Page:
HP announced OpenFlow 1.3 support for its new portfolio of data center switches, making it the first vendor to support the newest version of the software-defined networking protocol in its core and aggregation switches.
The company will support OpenFlow 1.3 for its new FlexFabric 12900 core switches and 11900 aggregation switches, as well for as its 5900 top-of-rack switches, giving customers OpenFlow 1.3 support from the core to the edge. The majority of vendors support earlier versions of OpenFlow on their switches. HP's broad OpenFlow 1.3 support contrasts with that of other vendors on the market that offer the protocol only on top-of-rack switches. Some vendors haven't yet offered the protocol on data-center-class switches at all. Cisco's early support is focused on the campus LAN, although it has a roadmap for Openflow support on its Nexus data center switches.
OpenFlow support across the data center is important because that's where some of the best early use cases are for software-defined networking (SDN), said Brad Casemore, research director at IDC.
"When [HP] just had the campus [OpenFlow] story out there, they were aggressive in talking about campus applications, but that was out of necessity more than market demand," Casemore said. "The data center is where we see the most [OpenFlow] interest, although we'll see more demand for it in the campus and the [WAN] over time." OpenFlow 1.3 support delivers more features, stability, reliability, performance and scale than earlier iterations of OpenFlow, he added.
HP's new data center switches
Learn more about the FlexFabric 12900 and 11900 series
Still, some experts say OpenFlow is a couple years from being ready for everyone.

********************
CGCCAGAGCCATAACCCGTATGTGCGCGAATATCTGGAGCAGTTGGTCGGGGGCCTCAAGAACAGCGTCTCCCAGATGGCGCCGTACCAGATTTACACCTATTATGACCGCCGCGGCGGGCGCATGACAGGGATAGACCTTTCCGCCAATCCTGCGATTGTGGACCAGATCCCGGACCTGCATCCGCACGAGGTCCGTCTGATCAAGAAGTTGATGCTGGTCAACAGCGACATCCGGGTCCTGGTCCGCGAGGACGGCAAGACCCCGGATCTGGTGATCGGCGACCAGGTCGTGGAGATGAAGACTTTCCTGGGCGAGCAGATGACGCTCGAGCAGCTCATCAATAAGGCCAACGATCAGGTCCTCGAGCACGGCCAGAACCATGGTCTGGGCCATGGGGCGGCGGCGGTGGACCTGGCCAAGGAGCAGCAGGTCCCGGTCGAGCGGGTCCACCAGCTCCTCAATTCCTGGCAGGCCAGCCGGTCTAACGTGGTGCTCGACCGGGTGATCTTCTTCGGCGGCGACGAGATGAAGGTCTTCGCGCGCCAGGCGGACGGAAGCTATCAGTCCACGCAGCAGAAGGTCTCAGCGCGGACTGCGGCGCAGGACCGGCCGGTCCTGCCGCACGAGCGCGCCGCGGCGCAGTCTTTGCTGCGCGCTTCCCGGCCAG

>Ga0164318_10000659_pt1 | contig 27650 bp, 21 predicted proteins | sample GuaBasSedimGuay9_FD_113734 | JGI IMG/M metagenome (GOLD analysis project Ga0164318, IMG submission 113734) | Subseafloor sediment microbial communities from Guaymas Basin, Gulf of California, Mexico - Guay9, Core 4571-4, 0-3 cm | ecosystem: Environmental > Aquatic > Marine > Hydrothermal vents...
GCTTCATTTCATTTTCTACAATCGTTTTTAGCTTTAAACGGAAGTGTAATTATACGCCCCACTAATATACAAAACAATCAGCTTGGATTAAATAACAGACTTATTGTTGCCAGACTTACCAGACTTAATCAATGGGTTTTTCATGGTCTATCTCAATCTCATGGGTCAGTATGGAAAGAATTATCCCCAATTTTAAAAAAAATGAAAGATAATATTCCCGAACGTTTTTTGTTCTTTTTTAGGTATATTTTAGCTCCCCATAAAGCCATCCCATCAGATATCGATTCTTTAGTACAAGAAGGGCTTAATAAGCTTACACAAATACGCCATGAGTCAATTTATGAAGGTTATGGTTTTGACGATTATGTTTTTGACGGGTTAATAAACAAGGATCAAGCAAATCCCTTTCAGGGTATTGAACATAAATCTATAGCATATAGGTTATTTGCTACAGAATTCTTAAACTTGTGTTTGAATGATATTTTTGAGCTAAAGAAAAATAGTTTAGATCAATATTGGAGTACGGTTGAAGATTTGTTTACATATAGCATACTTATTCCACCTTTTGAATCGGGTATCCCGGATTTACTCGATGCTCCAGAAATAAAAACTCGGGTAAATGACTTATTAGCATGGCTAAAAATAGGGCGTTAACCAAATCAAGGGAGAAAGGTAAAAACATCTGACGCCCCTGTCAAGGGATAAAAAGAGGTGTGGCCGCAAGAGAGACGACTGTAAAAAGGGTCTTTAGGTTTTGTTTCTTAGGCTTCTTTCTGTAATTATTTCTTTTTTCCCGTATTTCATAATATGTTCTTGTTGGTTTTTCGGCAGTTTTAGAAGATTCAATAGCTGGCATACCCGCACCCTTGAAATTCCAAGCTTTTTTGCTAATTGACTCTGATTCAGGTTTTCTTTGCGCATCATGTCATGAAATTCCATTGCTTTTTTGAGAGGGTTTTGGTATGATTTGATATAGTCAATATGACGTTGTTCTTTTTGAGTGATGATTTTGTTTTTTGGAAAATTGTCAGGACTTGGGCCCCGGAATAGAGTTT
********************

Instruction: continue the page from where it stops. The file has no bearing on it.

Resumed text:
"I just don't think Openflow is going to be mainstream, robust, scalable, resilient and secure enough for a while," said Andre Kindness, principal analyst at Forrester Research. "People are doing testing and research and getting things ready, which is valuable. But as far as production environments, there is too much change going on over the next few years. I have my doubts on people being able to do something with this for three or four years."
Virtual router for network virtualization functions
HP also introduced the Virtual Services Router (VSR), a software router designed to run on standard server hardware for data center, cloud and branch deployments. The router can support multi-tenant environments and extend enterprise routing policies into the public cloud. The VSR is based on Comware 7, the latest version of the firmware that runs on HP's data center switches and routers.
HP integrates traditional and SDN management
HP announced an SDN management module that plugs into its Intelligent Management Center (IMC). The IMC Virtual Application Networks SDN Manager combines management for all layers of the SDN stack, including switches, controllers and network applications. And it integrates SDN management with the management of traditional networks.
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"Early on, it was about realizing the concepts around OpenFlow. Now that it's being driven by actual deployment ... the agenda is changing, and how customers manage SDN is changing, too," IDC's Casemore said.
Many SDN vendors have neglected the management layer, Forrester's Kindness said. While many SDN proponents celebrate its ability to abstract the switches of a network so that network managers no longer have to go into the command line interface to manage each device, most SDN controllers still have a CLI.
"Having IMC manage your controller is so much easier than setting up a controller through CLI. Now it sounds like [IMC] will have a [graphical user interface]," Kindness said.
Let us know what you think about the story; email: Shamus McGillicuddy, News Director.